Massive tournament-ready facilities and public private partnerships have turned the youth sports industry into a multi-billion-dollar real estate development boom. Whether this serves the interest of the children playing the sports or serves the corporate shareholders involved remains to be seen.
Due to the meteoric rise in popularity of youth travel sports, traditional parks and recreation agencies alone often cannot fulfill the demand in most communities. This service gap has spurred massive investments by private sector developers and pubic private partnerships in the form of real estate and facility development.
As of 2019, the youth and amateur travel sports industry has been valued at more than $24.9 billion (Evergreen Research, Inc) and is predicted to grow to $77.5 billion worldwide by 2026. While this figure is still far from reaching the economic impact of traditional parks and recreation ($154 billion in 2015 alone, according to the National Recreation and Parks Association), the rate of development and growth year over year is producing sports facilities of a never-before-seen size and price tag.
In an effort to capitalize on the multi-billion-dollar youth sports tourism industry, public and private developers are racing to build the next generation of elite sports complexes. “This new facility development boom has been overwhelmingly positive” says youth and amateur sports industry expert and CEO of the Sports Facilities Advisory Dev Pathik. It has led to billions in construction and economic development and it has provided the many benefits of sports participation to tens of millions of kids”.
Among the industry’s most notable venues are the newly-opened $42 million Cedar Point Sports Center (Sandusky, OH), Elizabethtown Sports Park & Bluegrass SportsPlex (Elizabethtown, KY), the 160-acre Panama City Beach Sports Complex (Panama City Beach, FL), and the early innovator Grand Park Sports Campus (Westfield, IN). As more communities are researching the possibilities of sports tourism, there are new sports complex ideas being announced in local media (like this ‘mega sports complex’ in Temple, TX) and RFP’s for design, consulting, and outsourced management released each month.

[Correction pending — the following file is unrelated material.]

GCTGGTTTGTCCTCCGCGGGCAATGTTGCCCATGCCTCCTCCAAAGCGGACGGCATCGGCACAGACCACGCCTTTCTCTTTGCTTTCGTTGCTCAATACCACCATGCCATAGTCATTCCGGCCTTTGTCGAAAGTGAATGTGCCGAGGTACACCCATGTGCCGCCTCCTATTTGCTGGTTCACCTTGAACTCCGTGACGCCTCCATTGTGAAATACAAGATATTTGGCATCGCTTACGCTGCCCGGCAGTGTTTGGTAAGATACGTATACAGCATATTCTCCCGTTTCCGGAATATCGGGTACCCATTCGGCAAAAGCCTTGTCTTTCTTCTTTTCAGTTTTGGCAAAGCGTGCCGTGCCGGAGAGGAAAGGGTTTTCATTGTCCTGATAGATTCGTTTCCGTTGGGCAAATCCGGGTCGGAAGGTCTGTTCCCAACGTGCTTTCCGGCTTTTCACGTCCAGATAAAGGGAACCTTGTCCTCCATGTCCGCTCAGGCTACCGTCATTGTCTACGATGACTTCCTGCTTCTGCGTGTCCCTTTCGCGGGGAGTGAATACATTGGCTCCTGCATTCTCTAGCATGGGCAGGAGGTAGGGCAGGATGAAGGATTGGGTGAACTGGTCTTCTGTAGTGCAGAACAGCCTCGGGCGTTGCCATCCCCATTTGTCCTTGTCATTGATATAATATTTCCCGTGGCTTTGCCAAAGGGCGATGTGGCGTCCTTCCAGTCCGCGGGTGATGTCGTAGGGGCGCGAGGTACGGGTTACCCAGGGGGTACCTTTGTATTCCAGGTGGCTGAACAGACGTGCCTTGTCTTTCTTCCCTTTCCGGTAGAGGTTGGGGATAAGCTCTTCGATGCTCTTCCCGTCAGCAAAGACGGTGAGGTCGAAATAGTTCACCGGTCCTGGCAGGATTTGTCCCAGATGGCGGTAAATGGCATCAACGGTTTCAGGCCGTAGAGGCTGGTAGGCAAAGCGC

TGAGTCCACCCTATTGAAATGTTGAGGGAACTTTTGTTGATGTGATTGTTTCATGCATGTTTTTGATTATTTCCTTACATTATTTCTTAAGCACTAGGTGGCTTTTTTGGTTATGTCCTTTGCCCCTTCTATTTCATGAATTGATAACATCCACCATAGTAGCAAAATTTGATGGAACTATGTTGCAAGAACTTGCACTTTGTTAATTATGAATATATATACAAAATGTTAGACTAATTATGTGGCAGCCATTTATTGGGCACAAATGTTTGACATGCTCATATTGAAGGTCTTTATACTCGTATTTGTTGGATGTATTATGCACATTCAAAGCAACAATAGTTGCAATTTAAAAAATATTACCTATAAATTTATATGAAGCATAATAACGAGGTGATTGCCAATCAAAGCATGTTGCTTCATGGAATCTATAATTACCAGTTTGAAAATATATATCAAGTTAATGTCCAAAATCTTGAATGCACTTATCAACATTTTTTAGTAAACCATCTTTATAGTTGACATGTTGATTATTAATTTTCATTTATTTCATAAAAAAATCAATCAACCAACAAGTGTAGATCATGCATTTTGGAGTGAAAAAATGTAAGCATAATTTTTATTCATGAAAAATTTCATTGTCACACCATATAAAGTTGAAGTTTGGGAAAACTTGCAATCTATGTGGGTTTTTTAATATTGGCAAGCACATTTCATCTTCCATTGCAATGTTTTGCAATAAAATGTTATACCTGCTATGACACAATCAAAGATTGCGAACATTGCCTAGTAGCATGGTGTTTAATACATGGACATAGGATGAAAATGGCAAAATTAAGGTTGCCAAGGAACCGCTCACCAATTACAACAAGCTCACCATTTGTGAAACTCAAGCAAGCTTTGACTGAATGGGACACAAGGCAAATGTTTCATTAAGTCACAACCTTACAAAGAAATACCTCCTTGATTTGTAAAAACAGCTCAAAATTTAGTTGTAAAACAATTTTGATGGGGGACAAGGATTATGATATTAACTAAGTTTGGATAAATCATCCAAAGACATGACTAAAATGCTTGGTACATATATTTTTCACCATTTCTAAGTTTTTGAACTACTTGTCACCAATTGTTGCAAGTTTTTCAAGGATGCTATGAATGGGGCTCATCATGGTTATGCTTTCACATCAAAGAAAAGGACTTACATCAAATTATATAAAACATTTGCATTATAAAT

According to Pathik, “We have seen increasing collaboration between the public sector and private developers and operators within the competitive youth travel sports space. We are now seeing signs that parks and recreation departments are increasingly open to public-private-partnerships. There is a real opportunity for parks and recreation to more actively engage the private sector in support of local parks and recreation goals. With proper financial and economic data, parks and recreation directors can be a leading voice in the promotion and development of sport — collaborating with private organizations when it comes to managing and building business-focused.”
About The Sports Facilities Advisory | The Sports Facilities Management
Sports Facilities Advisory, LLC (SFA) and Sports Facilities Management, LLC (SFM) are both headquartered in Clearwater, FL. Founded in 2003, SFA has served more than 2,000 communities, produced more than $10 billion in institutional-grade financial forecasts, and provided funding strategies and solutions for more than 70+ youth and amateur sports and recreation complexes worldwide. SFM provides industry-leading, results-driven management solutions for sports, fitness, recreation, and event venues nationwide. Since 2014, SFM-affiliated venues have hosted more than 100 million visitors and generated hundreds of millions of dollars in economic impact. For more information, visit: sportadvisory.com and sfmnetwork.com
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Reprinted in part from https://www.sportsadvisory.com